Emboldened Mercedes going for the win in Australia, Leclerc and Perez struggle

Emboldened Mercedes going for the win in Australia, Leclerc and Perez struggle
Hamilton during qualifying
Hamilton during qualifying
Elated Mercedes drivers Lewis Hamilton and George Russell said the Formula One championship is alive after qualifying just behind Red Bull's pole-sitter Max Verstappen at the Australian Grand Prix on Saturday.

Russell will join Verstappen at the front of the grid for Sunday's race, with seven-times world champion Hamilton third as Mercedes savoured big performance gains at Albert Park after being well off the pace in Saudi Arabia and Bahrain.

Russell's fastest lap was a quarter-of-a-second shy of reigning champion Verstappen's, and his thrill at the car's showing was even spiked with "a little bit" of disappointment to have missed out on pole.

"We weren’t expecting that, that’s for sure," a beaming Russell told reporters.

"We’ve got to go for the win. Max is going to be extremely fast, there’s no hiding that. I think it’s difficult to overtake around this circuit so the start, lap one, is going to be vital.

"But, you know, this result today is going to give us a huge amount of confidence -- regardless of what tomorrow brings -- over the course of the next four weeks.

"Because if we can deliver a performance like this with a car that is definitely quite a bit off the pace, (it) shows good promise for when we bring our first upgrade."

Hamilton's qualifying was his best result since Sao Paulo in last year's championship and he said it was "honestly incredible" that Mercedes were breathing down Verstappen's neck.

Verstappen, meanwhile, will not have Red Bull company at the front of the grid, with teammate Sergio Perez starting at the back after skidding off track and beaching himself in gravel during qualifying.

Hamilton said even with Mercedes' pace deficit, he and Russell might be able to work together to thwart Verstappen's hopes of a second win in three races.

"We have to expect they're going to be a quarter of a second, half a second at least quicker than us," added the Briton.

"But maybe we can just about hold on. Maybe the fact that there's two of us and only one Red Bull -- maybe with strategy, we can we can apply some pressure to them."


Charles Leclerc expressed disappointment after he could only manage seventh in qualifying, as he and teammate Carlos Sainz once again failed to bridge the gap to Red Bull.

Leclerc said he was frustrated after being caught behind Sainz during Saturday's third qualifying session, hampering his lap time.

"I don't know what happened in the second round of Q3, whether it was a miscommunication with Carlos," Leclerc told reporters. "But I found myself behind him for the first sector, which wasn't great."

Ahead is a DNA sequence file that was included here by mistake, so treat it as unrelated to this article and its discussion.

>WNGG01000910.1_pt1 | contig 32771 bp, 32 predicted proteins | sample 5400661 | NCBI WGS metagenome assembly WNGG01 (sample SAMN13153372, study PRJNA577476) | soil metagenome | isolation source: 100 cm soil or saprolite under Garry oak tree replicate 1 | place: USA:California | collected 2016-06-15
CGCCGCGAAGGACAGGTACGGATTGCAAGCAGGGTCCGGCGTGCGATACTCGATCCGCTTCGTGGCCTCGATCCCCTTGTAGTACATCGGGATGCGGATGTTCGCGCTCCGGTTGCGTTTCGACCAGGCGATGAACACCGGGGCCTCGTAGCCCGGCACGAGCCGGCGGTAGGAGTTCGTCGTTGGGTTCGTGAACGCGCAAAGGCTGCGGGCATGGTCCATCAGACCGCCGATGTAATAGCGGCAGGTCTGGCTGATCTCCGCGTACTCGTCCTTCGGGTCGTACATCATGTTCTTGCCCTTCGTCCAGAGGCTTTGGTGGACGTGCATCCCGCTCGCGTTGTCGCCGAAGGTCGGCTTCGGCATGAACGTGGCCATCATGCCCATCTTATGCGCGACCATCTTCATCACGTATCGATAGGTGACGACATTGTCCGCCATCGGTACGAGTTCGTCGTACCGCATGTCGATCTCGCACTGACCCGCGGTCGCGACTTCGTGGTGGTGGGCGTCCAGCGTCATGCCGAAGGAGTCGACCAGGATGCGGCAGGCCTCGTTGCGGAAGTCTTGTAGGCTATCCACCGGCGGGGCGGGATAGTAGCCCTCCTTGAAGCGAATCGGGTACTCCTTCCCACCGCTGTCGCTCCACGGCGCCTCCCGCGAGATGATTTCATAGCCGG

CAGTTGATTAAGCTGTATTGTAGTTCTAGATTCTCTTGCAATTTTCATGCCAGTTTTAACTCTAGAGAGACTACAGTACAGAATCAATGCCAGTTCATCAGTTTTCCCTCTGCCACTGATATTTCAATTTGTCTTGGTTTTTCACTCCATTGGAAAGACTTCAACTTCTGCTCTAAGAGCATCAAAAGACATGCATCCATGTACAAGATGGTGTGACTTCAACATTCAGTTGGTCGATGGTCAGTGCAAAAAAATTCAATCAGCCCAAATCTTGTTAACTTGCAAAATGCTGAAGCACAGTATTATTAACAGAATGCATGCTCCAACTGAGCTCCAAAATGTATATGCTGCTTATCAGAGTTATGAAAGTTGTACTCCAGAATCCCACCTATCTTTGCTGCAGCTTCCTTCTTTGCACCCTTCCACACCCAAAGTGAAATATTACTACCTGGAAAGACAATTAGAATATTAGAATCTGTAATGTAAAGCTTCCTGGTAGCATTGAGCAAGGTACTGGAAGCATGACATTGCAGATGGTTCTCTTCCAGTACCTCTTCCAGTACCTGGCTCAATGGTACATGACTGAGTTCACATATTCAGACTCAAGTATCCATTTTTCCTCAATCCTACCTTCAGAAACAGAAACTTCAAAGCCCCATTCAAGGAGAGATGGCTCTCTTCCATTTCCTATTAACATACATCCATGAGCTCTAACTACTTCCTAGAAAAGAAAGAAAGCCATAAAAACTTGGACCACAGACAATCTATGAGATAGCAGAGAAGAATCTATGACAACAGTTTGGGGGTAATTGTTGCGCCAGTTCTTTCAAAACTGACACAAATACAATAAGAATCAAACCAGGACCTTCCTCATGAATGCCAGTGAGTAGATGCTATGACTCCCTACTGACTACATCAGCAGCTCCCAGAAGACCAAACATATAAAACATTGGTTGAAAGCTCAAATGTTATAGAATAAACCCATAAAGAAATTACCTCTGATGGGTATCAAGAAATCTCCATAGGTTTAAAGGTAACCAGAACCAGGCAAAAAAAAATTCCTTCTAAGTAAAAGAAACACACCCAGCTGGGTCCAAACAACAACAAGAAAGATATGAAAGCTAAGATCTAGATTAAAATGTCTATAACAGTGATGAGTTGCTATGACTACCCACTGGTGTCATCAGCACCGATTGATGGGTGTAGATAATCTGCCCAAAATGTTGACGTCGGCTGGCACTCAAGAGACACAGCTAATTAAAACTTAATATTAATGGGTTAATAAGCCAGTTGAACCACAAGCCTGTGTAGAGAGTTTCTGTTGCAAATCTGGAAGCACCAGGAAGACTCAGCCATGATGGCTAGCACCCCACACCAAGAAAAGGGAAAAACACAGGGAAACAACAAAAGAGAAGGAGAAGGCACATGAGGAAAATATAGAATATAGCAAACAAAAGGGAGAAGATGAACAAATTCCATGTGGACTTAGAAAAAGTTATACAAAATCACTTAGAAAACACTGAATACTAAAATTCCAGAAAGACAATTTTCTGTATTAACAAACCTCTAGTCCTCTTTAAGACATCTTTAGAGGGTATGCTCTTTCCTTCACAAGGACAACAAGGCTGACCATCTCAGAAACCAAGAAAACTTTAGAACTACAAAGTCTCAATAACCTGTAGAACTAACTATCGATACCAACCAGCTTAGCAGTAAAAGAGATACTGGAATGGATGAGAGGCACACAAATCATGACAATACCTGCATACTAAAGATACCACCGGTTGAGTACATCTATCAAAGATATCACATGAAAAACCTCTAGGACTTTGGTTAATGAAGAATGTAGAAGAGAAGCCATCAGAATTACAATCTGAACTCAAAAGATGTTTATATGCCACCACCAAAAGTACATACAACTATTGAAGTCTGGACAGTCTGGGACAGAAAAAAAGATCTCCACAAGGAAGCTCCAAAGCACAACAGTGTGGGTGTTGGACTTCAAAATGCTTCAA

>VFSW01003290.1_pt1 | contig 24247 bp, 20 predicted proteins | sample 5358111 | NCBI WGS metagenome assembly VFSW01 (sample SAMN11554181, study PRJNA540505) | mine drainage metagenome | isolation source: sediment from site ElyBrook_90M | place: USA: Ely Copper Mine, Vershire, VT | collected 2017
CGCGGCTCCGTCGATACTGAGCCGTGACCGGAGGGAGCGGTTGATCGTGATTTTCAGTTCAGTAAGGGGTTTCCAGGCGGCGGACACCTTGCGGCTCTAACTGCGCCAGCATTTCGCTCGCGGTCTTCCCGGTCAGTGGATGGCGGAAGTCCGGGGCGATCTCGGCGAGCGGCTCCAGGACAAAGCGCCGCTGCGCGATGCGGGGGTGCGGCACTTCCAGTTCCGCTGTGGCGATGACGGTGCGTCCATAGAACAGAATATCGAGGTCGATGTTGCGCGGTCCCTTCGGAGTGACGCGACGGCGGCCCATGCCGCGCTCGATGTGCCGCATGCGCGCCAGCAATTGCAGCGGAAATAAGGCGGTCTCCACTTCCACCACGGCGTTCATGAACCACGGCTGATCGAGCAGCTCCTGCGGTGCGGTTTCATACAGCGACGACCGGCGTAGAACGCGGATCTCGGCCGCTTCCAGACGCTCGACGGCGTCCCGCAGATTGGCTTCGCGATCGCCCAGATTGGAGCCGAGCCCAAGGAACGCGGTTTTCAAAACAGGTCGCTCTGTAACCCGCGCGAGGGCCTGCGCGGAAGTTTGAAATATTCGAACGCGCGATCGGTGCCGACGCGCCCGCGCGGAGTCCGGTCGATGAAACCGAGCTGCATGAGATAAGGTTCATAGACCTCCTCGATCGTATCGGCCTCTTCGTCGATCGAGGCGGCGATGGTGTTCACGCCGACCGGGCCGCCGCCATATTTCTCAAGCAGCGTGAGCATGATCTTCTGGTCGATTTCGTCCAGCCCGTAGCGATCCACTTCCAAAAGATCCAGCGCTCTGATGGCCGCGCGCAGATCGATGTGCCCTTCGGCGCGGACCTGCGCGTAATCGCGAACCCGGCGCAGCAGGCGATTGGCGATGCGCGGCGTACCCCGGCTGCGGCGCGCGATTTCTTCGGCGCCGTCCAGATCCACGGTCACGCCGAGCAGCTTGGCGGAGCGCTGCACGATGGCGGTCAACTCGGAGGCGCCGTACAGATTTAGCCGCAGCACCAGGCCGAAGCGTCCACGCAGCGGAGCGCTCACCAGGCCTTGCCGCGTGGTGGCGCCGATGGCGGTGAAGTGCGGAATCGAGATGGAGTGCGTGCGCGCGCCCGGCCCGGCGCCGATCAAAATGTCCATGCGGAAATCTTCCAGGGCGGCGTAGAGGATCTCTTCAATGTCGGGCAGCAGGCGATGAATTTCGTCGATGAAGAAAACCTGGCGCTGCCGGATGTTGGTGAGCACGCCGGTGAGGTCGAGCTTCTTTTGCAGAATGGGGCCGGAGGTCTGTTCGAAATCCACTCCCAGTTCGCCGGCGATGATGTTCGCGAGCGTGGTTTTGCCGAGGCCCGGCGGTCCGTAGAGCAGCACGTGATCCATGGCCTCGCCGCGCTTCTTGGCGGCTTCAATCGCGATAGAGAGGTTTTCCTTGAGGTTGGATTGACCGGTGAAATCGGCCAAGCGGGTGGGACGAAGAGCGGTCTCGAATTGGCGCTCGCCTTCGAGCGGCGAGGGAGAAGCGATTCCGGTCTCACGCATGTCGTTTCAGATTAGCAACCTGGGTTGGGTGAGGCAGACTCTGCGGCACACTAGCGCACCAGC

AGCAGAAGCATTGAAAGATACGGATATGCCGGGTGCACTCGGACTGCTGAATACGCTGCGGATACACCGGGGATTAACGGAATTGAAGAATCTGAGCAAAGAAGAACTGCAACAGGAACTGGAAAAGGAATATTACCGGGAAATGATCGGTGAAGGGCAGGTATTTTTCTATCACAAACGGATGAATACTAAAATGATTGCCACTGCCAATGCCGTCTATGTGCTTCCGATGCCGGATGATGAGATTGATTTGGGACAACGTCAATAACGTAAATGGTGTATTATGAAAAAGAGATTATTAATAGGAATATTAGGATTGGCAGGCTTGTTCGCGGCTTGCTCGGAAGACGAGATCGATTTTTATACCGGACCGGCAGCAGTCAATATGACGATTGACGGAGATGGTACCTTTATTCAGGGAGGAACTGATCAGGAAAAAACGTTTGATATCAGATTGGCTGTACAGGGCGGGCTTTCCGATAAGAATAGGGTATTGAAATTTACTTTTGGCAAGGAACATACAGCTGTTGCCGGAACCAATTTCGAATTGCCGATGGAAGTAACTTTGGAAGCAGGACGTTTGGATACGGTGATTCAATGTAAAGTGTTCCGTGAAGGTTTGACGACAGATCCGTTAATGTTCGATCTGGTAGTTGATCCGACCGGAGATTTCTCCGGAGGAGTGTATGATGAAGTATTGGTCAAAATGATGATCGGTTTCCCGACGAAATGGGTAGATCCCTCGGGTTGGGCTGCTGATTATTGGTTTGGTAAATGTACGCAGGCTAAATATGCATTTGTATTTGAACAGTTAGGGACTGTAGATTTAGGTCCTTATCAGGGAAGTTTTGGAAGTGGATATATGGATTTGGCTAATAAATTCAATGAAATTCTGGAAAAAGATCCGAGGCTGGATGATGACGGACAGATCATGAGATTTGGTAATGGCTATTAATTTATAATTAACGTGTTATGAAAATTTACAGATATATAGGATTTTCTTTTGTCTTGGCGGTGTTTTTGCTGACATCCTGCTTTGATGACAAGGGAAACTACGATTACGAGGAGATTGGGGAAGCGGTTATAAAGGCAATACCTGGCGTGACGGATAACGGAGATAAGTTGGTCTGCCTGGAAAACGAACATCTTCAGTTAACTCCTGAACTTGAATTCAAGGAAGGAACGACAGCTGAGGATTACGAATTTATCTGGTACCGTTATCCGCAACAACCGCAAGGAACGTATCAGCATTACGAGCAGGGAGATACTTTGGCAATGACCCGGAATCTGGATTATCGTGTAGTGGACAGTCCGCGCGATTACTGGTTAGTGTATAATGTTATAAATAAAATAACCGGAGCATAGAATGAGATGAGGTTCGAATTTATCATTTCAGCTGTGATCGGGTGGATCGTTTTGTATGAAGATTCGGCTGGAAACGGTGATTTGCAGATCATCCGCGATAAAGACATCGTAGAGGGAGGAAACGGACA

He said the Ferrari was performing better in Albert Park than in its outing in Jeddah two weeks ago, blaming his own performance for his qualifying position as well as the miscommunication with Sainz.

"I feel like we are quite competitive, but I just didn't put everything together," Leclerc said.

"Honestly, the feeling is better, but again today I'm not particularly happy about the way I drove," he said. "I think the car was actually quite good."

Sainz, who will start in fifth behind fellow Spaniard Fernando Alonso, said Mercedes were much closer to contention than many realised.

"They are lot faster than what people think," he told Sky Sports.

"That car is quick. It is clearly not as quick as Red Bull, no one is, but if they put qualifying together they can be a very strong package."


Perez bemoaned a terrible day after a slide into gravel dented his championship hopes.

The Mexican, one point shy of teammate Verstappen in the Formula One title race, locked up at turn three at Albert Park and beached himself in the gravel on his first out lap in the opening session of qualifying.

Verstappen, meanwhile, took pole position, his first in Australia and second in the season's first three races.

"It was really bad, it was a terrible day. Already in FP3 we had this issue," Perez told reporters.

"We thought we fixed it but obviously we didn’t so I really hope that come tomorrow (on) race day we are able to fix it because otherwise it will be really difficult to race like this."

The qualifying skid followed trouble through free practice earlier on Saturday as Perez repeatedly slid off track.

He was confined to the team's garage for much of the practice session as engineers worked on his car.

It was a huge come-down for Perez, who won from pole at the last race in Jeddah and came to Albert Park declaring he could challenge Verstappen for the championship.

Perez declined to talk about his car's problem but team boss Christian Horner suggested there might be an issue with the car's engine management software.

"It was just a horrible (practice) session," Horner told Sky TV.

"That first run on the soft tyres nothing went right for him and then you end up on the back foot and pushing too hard and then you try and nick a bit in the braking zones and so on.

"Going into qualifying it wasn’t the ideal build-up for him.

"Confidence is so crucial and to that point this week and yesterday he looked very, very strong."